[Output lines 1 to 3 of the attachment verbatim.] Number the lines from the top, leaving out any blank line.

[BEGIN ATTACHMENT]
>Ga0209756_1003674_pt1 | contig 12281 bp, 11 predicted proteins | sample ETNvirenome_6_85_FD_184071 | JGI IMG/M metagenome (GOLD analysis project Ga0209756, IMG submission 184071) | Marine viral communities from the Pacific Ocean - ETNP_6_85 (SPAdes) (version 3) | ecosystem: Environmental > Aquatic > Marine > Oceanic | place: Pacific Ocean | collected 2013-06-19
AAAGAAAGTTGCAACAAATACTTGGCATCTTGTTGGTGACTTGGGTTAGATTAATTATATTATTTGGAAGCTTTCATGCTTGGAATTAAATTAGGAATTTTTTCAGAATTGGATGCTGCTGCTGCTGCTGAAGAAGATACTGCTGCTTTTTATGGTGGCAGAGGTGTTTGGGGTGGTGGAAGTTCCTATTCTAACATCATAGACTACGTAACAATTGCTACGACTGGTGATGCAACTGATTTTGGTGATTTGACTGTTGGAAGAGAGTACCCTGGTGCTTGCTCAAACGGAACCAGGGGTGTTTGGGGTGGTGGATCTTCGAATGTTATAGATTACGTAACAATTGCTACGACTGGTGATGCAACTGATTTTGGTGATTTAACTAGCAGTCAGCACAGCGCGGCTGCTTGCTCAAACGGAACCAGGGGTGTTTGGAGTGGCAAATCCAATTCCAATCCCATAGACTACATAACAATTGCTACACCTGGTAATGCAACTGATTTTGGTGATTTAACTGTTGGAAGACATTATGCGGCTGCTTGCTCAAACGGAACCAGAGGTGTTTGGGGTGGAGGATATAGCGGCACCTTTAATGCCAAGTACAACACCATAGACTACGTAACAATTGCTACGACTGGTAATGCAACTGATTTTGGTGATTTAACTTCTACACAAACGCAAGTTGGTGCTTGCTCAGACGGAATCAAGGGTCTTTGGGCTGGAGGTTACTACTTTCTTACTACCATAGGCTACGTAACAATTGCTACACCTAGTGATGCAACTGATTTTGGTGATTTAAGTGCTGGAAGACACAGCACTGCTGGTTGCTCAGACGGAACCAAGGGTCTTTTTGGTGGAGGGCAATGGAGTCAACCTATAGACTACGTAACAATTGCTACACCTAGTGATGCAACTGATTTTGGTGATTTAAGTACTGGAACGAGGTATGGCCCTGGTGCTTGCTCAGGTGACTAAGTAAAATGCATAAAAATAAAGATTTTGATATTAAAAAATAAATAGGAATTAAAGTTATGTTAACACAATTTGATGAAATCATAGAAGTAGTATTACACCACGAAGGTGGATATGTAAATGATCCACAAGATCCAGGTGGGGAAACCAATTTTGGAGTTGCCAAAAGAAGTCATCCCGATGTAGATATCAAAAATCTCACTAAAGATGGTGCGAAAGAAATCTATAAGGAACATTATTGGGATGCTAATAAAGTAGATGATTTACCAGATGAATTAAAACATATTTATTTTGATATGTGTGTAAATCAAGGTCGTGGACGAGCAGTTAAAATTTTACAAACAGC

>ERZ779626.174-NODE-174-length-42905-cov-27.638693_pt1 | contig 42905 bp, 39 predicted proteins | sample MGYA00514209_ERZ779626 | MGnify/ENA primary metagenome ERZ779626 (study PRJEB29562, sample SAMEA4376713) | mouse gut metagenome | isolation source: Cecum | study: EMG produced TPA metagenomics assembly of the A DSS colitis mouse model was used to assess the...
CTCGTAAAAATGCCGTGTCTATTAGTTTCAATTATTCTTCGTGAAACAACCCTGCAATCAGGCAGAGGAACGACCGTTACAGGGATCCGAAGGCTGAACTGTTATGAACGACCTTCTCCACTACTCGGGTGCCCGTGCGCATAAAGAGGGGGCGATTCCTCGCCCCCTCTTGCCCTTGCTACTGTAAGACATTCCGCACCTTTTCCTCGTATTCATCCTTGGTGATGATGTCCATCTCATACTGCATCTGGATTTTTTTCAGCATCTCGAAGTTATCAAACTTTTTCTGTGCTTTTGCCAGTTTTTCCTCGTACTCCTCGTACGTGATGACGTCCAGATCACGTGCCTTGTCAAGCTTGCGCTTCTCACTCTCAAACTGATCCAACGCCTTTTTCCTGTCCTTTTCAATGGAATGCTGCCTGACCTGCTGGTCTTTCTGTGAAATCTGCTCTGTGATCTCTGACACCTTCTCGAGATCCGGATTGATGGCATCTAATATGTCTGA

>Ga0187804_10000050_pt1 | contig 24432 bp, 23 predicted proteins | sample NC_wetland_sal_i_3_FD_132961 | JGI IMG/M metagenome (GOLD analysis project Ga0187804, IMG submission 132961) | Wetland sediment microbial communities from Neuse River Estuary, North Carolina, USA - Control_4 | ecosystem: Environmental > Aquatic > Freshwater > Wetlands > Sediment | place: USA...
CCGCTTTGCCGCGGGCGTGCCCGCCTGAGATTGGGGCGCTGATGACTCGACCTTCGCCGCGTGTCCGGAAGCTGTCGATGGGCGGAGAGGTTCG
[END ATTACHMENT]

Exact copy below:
>Ga0209756_1003674_pt1 | contig 12281 bp, 11 predicted proteins | sample ETNvirenome_6_85_FD_184071 | JGI IMG/M metagenome (GOLD analysis project Ga0209756, IMG submission 184071) | Marine viral communities from the Pacific Ocean - ETNP_6_85 (SPAdes) (version 3) | ecosystem: Environmental > Aquatic > Marine > Oceanic | place: Pacific Ocean | collected 2013-06-19
AAAGAAAGTTGCAACAAATACTTGGCATCTTGTTGGTGACTTGGGTTAGATTAATTATATTATTTGGAAGCTTTCATGCTTGGAATTAAATTAGGAATTTTTTCAGAATTGGATGCTGCTGCTGCTGCTGAAGAAGATACTGCTGCTTTTTATGGTGGCAGAGGTGTTTGGGGTGGTGGAAGTTCCTATTCTAACATCATAGACTACGTAACAATTGCTACGACTGGTGATGCAACTGATTTTGGTGATTTGACTGTTGGAAGAGAGTACCCTGGTGCTTGCTCAAACGGAACCAGGGGTGTTTGGGGTGGTGGATCTTCGAATGTTATAGATTACGTAACAATTGCTACGACTGGTGATGCAACTGATTTTGGTGATTTAACTAGCAGTCAGCACAGCGCGGCTGCTTGCTCAAACGGAACCAGGGGTGTTTGGAGTGGCAAATCCAATTCCAATCCCATAGACTACATAACAATTGCTACACCTGGTAATGCAACTGATTTTGGTGATTTAACTGTTGGAAGACATTATGCGGCTGCTTGCTCAAACGGAACCAGAGGTGTTTGGGGTGGAGGATATAGCGGCACCTTTAATGCCAAGTACAACACCATAGACTACGTAACAATTGCTACGACTGGTAATGCAACTGATTTTGGTGATTTAACTTCTACACAAACGCAAGTTGGTGCTTGCTCAGACGGAATCAAGGGTCTTTGGGCTGGAGGTTACTACTTTCTTACTACCATAGGCTACGTAACAATTGCTACACCTAGTGATGCAACTGATTTTGGTGATTTAAGTGCTGGAAGACACAGCACTGCTGGTTGCTCAGACGGAACCAAGGGTCTTTTTGGTGGAGGGCAATGGAGTCAACCTATAGACTACGTAACAATTGCTACACCTAGTGATGCAACTGATTTTGGTGATTTAAGTACTGGAACGAGGTATGGCCCTGGTGCTTGCTCAGGTGACTAAGTAAAATGCATAAAAATAAAGATTTTGATATTAAAAAATAAATAGGAATTAAAGTTATGTTAACACAATTTGATGAAATCATAGAAGTAGTATTACACCACGAAGGTGGATATGTAAATGATCCACAAGATCCAGGTGGGGAAACCAATTTTGGAGTTGCCAAAAGAAGTCATCCCGATGTAGATATCAAAAATCTCACTAAAGATGGTGCGAAAGAAATCTATAAGGAACATTATTGGGATGCTAATAAAGTAGATGATTTACCAGATGAATTAAAACATATTTATTTTGATATGTGTGTAAATCAAGGTCGTGGACGAGCAGTTAAAATTTTACAAACAGC

>ERZ779626.174-NODE-174-length-42905-cov-27.638693_pt1 | contig 42905 bp, 39 predicted proteins | sample MGYA00514209_ERZ779626 | MGnify/ENA primary metagenome ERZ779626 (study PRJEB29562, sample SAMEA4376713) | mouse gut metagenome | isolation source: Cecum | study: EMG produced TPA metagenomics assembly of the A DSS colitis mouse model was used to assess the...